Saturday, 1 October 2011

Lindsey Bareham - Food Writer

The Look: 1940's French workwear jacket, Portobello Road. Black Capri Pants; Gap.

Workwear jackets go anywhere, are really durable and improve with age. You have to ferret out the vintage ones by searching market stalls and ebay. New versions are on the The Carrier Company website, T. Burrows do them for men, Margaret Howell and Uniqlo have produced them in the past. Lindsey wears hers all the time, with casual and smart clothes. It's perfect for when she's heading off on her bike to do some shopping for her 'Dinner Tonight' column in The Times.

Tuesday, 20 September 2011

British Autumn - Kent, UK

The Look: Jacket;  Malcolm Levine, 10 years old (Malcolm has now left Chiltern Street for the US). Trousers; Gap, this year.  Shirt; T. Burrows, James Street, W1.

"Few people know how to take a walk. The qualifications are endurance, plain clothes, old shoes, an eye for nature, good humour, vast curiosity, good speech, good silence and nothing too much."
Ralph Waldo Emerson

Here is Nick Baker in his patch of woodland in Kent, where he escapes from London to recharge. He always looks rather elegant, in an understated way. He is very discriminating and his forte is finding classic designer items in the sales. He is a great fan of T. Burrows in James Street W1, near St Christopher's place. There will be more on T. Burrows (Michael Gennoe and Alan Murray) later, the shop is worth an entry of it's own, stylists from various European fashion mags can often be seen nipping in there to check it out.

Saturday, 9 July 2011

The Skirt Issue - London

The Look: Dress; Cos, Ankle Boots; Natural Shoe Store last year.

At the moment skirts are either to the floor or above the knee. The gripe is that in a floor length number, if you are a certain age, it's hard not to look like a relic from Cranford. Above the knee skirts mean you love the way your legs look, which is not always the way, knees being a key issue here. So where are the perfect just below the knee skirts? Check out your Mad Men boxed set for how, in the fifties, skirt length was just that bit longer and more flattering. Here's a current version we found earlier.

Thursday, 30 June 2011

Form and Function - Fulham, London

The Look: Navy Blue Cotton Sailcloth Jacket; the Carrier Company £54, T Shirt: Gap. 

Production Designer Andrew Sanders has minimalist taste and likes clothes that perform well under pressure when out on location. This jacket is well made, will last forever and gets better with age. It's categorized as a gardening jacket but you could take it anywhere.

Saturday, 25 June 2011

Mary Ottaway Artist - London

The Look: White Sailor Trousers and Matelot Top; Gap about 3 years ago. Shoes; Bensimon

Finding clothes is quite a problem these days if you are into low key fashion. Mary always looks very chic, but she is frequently frustrated by the amount of fussy details on current clothes and why so many things are very low cut, when not everyone wants to have everything on show. The current trend is for seventies style colours and loud details...a bad look then and a bad look now. Mary is in classic matelot gear, sort of early sixties St Tropez, when St Tropez was very cool. It still works.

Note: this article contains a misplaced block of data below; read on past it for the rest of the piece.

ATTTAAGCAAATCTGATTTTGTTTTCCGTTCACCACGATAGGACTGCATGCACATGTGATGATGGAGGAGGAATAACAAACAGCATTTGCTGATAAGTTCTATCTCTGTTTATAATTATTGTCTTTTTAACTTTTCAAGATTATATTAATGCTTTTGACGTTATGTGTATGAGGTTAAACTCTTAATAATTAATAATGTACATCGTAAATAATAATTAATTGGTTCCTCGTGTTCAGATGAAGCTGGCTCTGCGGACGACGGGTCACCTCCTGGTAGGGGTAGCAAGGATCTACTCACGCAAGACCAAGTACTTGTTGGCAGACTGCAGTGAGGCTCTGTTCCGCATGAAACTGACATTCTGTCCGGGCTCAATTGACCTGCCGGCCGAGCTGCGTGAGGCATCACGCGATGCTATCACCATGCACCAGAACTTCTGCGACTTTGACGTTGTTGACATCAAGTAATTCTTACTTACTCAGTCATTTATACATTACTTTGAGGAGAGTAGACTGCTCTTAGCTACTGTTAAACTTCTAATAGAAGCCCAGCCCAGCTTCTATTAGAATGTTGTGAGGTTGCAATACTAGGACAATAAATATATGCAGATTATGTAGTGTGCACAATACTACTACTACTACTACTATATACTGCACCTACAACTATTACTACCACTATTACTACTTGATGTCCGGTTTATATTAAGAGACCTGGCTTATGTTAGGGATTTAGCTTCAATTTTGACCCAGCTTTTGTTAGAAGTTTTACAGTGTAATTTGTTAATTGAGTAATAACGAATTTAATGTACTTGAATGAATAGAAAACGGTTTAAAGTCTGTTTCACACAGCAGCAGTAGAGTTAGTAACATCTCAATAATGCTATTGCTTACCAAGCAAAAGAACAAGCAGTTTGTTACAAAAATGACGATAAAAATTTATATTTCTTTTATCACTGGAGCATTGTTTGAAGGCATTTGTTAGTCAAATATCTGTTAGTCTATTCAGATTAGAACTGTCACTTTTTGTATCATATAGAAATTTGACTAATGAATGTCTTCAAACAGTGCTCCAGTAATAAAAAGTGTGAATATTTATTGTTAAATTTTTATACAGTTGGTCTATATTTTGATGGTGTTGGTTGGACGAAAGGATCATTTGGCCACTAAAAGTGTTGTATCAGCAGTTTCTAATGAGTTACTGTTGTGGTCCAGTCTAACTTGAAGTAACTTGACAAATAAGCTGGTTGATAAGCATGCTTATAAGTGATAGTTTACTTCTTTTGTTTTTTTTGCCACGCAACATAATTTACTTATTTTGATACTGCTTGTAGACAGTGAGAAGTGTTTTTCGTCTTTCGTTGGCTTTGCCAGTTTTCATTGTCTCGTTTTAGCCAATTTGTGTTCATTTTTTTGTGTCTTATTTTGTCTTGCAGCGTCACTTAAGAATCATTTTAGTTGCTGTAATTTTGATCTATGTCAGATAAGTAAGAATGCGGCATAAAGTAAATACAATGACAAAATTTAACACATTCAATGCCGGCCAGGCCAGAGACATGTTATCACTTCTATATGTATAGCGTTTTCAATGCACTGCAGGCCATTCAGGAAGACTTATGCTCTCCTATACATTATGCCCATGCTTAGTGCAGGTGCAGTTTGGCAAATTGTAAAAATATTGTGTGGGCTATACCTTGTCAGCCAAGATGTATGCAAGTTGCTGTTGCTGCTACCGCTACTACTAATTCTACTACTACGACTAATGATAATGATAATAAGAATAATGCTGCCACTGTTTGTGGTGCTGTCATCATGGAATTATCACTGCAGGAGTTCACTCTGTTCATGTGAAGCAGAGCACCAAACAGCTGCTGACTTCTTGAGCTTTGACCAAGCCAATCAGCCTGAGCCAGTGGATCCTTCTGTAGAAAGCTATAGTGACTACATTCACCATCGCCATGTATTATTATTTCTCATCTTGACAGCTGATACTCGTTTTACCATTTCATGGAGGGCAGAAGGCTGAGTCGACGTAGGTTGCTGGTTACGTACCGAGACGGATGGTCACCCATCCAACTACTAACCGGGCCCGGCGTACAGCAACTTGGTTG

Friday, 24 June 2011

Emily Young, British Stone Carver - Grosseto, Italy

The Look: Jacket from Pietra Santa, Italy where Emily also buys her stone. Trousers; (5 years old) Joseph.  Shoes: Wedding Shoes by Emma Hope (12 years old), originally white, dyed black by Emily.

Here is Emily in her monastery in Italy where she has been preparing for her show 'The Maremma Heads' to be seen at The Fine Art Society, Bond Street from 8th - 28th July.
As for her clothes, she uses a lot of plain black very effectively and is always altering or dying things she feels aren't quite right. She has been known to splurge a fair bit on items that catch her eye, but she works very hard, in a tough, dusty environment, breaking into large rocks and a trawl round the shops is a bit of well earned, light relief.

Friday, 17 June 2011

Made to Measure - Hasting, Sussex

Craig's jacket, circa 1991; made from organic hemp by Ronnie a tailor in a basement on Bishops Bridge Road. Craig dyed it blue.  T shirt; organic linen made to measure by playwright and fashion designer Lorna Holder.

Craig Sams has always been ahead of the game in fashion, business and pretty much everything else. Here he is with his favourite seagull outside his greenhouse in Hastings. Having founded, among other things, Green and Black's chocolate with his wife Josephine Fairley, his latest project is Carbon Gold a biochar fertiliser.

His overall view on clothes is this: if you shop for clothes quite often they don't fit properly, the sleeves are too short, trousers don't fit round the waist etc. It therefore makes more sense, long term, to have things made to  measure. He roots out small independent tailors, uses organic fabrics as much as possible and hardly ever buys anything new. As a result he has a lifetime supply of suits, shirts and t shirts.
Audrey of Hasting repairs everything, relines waistcoats etc; salvaging garments that would otherwise be thrown out.